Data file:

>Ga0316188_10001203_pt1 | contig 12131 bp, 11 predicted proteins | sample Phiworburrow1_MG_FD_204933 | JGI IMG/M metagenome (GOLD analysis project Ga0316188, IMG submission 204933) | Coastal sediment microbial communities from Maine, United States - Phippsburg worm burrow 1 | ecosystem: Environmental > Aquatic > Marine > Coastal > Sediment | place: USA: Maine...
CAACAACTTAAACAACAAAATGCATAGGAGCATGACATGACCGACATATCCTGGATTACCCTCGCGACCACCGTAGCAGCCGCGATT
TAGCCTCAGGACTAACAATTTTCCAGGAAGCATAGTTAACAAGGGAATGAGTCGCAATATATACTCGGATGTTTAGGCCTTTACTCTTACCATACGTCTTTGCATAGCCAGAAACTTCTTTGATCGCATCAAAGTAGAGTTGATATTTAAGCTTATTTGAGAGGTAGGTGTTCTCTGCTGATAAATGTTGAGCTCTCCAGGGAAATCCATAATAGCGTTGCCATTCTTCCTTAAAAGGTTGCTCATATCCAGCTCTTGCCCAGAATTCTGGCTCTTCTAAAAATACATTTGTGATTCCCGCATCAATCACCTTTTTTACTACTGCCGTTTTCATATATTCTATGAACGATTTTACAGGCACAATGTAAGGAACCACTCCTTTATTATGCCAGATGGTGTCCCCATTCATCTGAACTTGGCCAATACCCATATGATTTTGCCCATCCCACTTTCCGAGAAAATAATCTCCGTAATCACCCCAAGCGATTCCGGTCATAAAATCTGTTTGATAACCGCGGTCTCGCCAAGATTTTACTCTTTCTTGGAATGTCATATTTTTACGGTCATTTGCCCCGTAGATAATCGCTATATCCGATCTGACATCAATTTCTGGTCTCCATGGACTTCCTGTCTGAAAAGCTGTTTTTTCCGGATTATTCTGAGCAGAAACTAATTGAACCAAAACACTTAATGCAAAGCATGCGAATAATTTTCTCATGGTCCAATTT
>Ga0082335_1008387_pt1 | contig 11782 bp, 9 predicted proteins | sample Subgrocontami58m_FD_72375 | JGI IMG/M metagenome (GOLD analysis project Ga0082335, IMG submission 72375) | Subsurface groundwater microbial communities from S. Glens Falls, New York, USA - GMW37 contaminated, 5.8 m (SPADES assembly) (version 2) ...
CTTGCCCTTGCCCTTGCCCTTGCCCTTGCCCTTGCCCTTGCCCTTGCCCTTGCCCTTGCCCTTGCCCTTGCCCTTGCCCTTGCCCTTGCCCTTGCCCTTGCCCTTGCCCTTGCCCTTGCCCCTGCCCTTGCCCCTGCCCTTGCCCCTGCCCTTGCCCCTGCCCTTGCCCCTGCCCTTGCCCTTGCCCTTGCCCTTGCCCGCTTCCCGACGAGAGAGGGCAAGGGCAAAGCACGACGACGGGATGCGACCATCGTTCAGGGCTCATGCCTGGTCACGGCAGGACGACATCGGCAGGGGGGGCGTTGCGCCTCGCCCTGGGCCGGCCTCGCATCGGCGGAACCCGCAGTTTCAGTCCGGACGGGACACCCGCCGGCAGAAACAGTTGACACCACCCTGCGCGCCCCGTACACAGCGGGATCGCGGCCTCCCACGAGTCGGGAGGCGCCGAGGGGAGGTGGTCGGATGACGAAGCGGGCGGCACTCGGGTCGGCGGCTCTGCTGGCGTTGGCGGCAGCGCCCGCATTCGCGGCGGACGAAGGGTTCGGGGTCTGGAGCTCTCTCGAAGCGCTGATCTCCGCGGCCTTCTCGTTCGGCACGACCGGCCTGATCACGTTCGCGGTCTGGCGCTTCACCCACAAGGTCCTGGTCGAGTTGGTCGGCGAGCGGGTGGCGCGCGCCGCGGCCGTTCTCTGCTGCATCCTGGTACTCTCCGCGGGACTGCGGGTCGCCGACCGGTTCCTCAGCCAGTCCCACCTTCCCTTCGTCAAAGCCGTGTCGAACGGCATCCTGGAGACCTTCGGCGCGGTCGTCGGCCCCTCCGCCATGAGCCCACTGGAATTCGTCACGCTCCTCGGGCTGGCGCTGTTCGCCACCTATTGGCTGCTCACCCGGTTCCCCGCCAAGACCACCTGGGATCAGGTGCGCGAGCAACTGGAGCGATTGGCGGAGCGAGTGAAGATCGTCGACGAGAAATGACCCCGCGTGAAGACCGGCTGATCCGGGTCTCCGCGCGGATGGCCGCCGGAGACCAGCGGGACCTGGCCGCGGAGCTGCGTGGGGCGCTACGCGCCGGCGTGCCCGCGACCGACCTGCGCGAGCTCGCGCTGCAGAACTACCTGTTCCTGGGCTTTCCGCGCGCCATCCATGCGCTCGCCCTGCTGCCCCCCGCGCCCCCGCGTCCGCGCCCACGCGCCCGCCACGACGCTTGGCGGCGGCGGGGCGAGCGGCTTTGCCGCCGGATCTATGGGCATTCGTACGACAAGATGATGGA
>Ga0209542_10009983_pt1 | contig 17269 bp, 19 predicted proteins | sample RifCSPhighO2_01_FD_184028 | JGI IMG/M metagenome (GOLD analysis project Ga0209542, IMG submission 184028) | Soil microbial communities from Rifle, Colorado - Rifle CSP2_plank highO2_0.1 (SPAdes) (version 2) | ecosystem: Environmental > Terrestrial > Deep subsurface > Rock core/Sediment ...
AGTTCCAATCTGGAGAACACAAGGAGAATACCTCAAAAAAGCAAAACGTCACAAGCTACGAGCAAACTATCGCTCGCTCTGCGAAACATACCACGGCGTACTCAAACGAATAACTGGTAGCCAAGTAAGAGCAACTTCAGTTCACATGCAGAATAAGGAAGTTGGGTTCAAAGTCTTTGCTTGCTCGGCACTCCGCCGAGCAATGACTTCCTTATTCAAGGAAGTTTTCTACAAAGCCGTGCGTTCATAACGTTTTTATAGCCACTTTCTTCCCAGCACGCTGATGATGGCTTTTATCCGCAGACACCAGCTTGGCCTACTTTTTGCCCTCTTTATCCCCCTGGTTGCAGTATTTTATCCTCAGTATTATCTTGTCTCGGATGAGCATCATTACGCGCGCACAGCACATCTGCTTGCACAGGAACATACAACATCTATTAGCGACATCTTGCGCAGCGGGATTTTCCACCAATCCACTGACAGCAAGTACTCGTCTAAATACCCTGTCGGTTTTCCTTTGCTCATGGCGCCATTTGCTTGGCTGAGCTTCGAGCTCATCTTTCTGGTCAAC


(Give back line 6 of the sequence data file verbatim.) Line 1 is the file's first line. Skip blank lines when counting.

>Ga0209542_10009983_pt1 | contig 17269 bp, 19 predicted proteins | sample RifCSPhighO2_01_FD_184028 | JGI IMG/M metagenome (GOLD analysis project Ga0209542, IMG submission 184028) | Soil microbial communities from Rifle, Colorado - Rifle CSP2_plank highO2_0.1 (SPAdes) (version 2) | ecosystem: Environmental > Terrestrial > Deep subsurface > Rock core/Sediment ...